Independent Student Learning

Self-Paced Writing Prompts

Initially, the writing product was the major focus in my classroom. I noticed the products overall were not meeting grade level standards. Therefore the focus shifted to the writing process and doing each part of the process well. Giving students the opportunity to choose not only the place but also the pace at which they complete a prompt significantly changed the learning outcomes and products. A self-paced writing prompts give students the option to choose the order in which they will complete the writing prompts assigned for a unit of study. Making the writing prompts self-paced also gives students the freedom and latitude to simultaneously grapple with content and the writing process to produce a quality product.  

Strategy Resources (2)
Online Student Resource
 
 
Snapshot of workflow guide on our class wiki. It outlines the activities students may choose to work on independently.
 
Online Student Resource
 
 
Snapshot of workflow guide on our class wiki. It outlines the activities students may choose to work on independently.
Tanesha Dixon
Wheatley Education Campus
Washington, DC

Initially, the writing product was the major focus in my classroom. I noticed the products overall were not meeting grade level standards. Therefore the focus shifted to the writing process and doing each part of the process well. Giving students the opportunity to choose not only the place but also the pace at which they complete a prompt significantly changed the learning outcomes and products. A self-paced writing prompts give students the option to choose the order in which they will complete the writing prompts assigned for a unit of study. Making the writing prompts self-paced also gives students the freedom and latitude to simultaneously grapple with content and the writing process to produce a quality product.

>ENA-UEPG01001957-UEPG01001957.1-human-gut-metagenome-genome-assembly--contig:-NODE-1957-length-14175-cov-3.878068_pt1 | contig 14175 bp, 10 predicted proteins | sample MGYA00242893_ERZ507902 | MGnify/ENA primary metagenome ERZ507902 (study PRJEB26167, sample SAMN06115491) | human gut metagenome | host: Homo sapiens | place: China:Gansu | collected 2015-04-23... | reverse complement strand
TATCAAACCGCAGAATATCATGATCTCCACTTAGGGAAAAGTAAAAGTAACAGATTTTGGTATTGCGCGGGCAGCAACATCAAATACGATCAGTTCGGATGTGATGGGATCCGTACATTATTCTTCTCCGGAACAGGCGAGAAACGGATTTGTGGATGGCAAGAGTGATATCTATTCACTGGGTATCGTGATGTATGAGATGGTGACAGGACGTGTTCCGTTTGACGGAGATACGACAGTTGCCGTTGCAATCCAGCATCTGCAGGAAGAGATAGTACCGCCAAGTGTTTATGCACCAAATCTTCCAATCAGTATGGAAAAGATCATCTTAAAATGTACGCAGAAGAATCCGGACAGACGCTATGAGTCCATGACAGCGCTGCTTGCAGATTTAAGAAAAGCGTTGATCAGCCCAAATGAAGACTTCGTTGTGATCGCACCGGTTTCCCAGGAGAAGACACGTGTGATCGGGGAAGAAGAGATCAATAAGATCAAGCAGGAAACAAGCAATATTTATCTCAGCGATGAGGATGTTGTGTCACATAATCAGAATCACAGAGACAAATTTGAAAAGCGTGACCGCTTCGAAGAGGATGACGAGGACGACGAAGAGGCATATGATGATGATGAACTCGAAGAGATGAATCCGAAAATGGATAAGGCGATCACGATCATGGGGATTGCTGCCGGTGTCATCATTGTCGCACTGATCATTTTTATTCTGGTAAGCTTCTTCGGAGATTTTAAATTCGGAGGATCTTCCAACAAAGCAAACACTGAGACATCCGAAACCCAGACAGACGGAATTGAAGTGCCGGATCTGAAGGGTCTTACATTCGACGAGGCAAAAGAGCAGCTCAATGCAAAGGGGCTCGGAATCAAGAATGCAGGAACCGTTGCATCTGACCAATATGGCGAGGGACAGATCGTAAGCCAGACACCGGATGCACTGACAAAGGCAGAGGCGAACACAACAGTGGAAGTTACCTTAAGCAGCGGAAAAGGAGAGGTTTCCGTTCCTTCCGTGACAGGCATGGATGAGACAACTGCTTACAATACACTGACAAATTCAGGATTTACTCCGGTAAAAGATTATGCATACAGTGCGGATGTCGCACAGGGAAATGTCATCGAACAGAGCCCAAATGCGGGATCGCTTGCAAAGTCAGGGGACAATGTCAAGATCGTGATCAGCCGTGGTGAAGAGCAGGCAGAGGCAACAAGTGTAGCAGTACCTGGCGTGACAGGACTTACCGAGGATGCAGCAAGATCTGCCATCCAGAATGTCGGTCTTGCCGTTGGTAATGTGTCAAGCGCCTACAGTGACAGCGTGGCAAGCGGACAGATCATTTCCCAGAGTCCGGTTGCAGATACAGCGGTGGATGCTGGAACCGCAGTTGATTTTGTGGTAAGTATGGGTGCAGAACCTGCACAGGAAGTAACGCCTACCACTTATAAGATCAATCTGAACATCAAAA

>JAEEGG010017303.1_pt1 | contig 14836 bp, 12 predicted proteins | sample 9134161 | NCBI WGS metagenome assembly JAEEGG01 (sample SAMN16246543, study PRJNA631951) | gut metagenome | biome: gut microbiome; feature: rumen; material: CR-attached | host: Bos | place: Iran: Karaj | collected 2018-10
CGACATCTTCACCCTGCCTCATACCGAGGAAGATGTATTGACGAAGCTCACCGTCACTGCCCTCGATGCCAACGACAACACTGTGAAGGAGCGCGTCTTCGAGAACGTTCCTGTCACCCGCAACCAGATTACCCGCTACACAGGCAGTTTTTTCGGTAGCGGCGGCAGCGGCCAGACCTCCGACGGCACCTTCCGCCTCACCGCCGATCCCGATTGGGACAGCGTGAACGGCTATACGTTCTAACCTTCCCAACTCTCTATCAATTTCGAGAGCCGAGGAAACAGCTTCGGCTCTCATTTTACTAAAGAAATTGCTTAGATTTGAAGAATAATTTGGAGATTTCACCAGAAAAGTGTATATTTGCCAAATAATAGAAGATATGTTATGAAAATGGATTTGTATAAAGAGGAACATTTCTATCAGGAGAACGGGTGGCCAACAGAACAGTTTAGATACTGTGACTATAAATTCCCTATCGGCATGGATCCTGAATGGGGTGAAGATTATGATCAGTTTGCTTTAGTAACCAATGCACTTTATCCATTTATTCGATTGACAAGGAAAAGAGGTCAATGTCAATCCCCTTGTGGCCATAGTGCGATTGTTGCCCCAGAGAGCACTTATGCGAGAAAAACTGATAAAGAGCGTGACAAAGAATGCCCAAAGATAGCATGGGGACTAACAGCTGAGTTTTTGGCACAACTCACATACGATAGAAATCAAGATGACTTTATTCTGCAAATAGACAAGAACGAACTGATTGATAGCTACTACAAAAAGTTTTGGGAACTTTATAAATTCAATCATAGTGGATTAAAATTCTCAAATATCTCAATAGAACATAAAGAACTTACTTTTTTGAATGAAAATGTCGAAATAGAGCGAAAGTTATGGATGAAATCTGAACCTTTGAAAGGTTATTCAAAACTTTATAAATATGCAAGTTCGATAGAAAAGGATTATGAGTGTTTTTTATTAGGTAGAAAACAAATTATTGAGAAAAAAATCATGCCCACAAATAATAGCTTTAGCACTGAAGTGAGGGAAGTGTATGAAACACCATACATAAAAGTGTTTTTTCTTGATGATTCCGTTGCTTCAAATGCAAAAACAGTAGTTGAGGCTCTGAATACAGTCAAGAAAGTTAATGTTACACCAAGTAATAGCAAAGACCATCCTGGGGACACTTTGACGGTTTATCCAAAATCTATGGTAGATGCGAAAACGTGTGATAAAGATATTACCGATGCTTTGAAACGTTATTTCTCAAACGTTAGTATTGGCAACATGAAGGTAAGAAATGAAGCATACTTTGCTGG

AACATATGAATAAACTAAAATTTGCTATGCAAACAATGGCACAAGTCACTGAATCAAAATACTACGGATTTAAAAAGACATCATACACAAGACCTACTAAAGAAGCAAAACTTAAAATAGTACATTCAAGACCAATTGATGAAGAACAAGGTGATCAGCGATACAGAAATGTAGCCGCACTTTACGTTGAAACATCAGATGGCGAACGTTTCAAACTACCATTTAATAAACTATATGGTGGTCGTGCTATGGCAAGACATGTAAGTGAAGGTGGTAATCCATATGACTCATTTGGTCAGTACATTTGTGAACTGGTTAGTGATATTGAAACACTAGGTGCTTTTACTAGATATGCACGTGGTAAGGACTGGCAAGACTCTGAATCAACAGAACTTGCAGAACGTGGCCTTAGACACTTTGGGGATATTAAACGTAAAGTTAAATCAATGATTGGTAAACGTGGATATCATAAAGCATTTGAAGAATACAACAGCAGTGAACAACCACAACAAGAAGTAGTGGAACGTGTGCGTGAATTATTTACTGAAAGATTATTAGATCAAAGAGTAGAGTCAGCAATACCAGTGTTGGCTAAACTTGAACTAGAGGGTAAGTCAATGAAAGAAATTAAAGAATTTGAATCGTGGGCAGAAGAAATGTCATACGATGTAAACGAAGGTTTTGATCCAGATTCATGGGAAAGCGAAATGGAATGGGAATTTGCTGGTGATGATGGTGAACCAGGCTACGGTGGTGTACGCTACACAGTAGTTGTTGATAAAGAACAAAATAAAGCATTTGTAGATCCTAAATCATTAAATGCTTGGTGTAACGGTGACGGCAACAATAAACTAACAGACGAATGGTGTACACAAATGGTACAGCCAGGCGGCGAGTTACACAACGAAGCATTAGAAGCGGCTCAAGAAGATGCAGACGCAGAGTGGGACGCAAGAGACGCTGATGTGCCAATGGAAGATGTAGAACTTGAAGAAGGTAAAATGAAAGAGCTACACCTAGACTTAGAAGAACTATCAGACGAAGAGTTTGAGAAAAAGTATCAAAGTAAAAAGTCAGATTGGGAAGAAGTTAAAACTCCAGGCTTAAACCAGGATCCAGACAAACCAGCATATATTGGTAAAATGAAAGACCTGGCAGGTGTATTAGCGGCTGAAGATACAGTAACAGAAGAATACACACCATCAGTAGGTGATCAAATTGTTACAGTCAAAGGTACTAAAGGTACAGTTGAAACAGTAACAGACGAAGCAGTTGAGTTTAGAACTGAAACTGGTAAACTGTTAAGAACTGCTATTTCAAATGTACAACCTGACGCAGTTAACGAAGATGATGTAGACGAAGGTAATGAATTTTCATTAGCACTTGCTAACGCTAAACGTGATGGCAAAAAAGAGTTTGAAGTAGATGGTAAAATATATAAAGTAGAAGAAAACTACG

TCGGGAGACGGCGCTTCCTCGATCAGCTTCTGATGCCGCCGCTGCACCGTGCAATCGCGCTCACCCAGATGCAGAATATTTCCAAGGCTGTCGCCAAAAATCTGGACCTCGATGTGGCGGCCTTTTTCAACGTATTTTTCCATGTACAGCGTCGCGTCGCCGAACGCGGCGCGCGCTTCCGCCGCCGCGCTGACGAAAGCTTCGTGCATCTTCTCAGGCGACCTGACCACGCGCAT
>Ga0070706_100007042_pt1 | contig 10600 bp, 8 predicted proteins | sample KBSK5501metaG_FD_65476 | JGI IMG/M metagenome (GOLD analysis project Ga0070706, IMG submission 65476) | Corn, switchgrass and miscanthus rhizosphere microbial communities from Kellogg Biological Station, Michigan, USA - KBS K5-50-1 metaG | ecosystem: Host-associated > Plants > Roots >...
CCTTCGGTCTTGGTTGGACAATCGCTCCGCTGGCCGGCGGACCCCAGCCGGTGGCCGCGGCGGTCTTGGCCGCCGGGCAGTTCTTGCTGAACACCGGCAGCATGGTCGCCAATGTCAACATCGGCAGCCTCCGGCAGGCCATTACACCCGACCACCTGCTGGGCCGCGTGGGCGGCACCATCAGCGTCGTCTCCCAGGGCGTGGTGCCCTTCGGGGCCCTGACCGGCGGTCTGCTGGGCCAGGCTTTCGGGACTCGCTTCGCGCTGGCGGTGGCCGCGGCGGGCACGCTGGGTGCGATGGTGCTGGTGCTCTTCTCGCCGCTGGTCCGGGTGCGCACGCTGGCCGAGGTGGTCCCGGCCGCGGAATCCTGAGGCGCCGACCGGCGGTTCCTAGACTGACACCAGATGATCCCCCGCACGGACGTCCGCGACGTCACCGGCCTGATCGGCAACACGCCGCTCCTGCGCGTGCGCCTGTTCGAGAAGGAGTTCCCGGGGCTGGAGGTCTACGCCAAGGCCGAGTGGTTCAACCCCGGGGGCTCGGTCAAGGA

About this strategy

Prep Time:
Long
Subject:
Social Studies
Grade:
Eighth grade
Similar Strategies
Small-Group Instruction
Strategic Questioning
I use a lot of data to inform my instruction and target groups of all levels. One strategy I use in this targeting is Strategic Questioning - using various questioning techniques depending on the skill or scenario. I use Strategic Questioning to do formative assessment, develop a concept, and push students to explore the concept more deeply.
 
 
Blended Learning Model Overviews
Tanesha's Model Overview

I implement a station rotation model in my classroom. On a typical day, following brief whole-class direct instruction, my students will rotate through three blended learning stations: small group instruction, collaborative learning, and independent work. At each station, students work either with a teacher, a group of their peers, or individually towards content mastery. The key levers of my model are student self-pacing and small-group instruction. Through a mix of student choice and teacher facilitation, I have been able to activate my students’ learning and accelerate them towards higher academic achievement.

Number of Students: ~25 students

Number of Adults: one teacher; one paraprofessional

Length of Class Period/Learning Time: 45 minutes

Digital Content/Ed Tech Tools Used on a Regular Basis: Kahoot!; Plickers; PBWorks; Blackboard; Newsela; Edmodo; BrainPop & BrainPop Jr; Discovery Education Techbook; Padlet; Vimeo; Today’s Meet

Hardware Used on a Regular Basis: 25 ASUS T100 laplets with charging cart (1:1); Promethean Board

Key Features: station rotation; student agency

 
Collaborative Student Groups
Shoulder Partners and Pop-Up

My students respond well to kinesthetics. Popping up for an answer choice or when they are ready to move on to the next topic is a way to keep the students engaged and also check for understanding. Turn and talk - students turn to talk to their neighbor about a question/problem/scenario that was posed. One of the partners then reports out by either being chosen from the equity sticks or by volunteering by putting their thumb up. I use Shoulder Partner strategy to give students the opportunity to talk, share and explain content to each other. This strategy is good to increase the accountable talk in classrooms and to practice speaking and listening skills.

 
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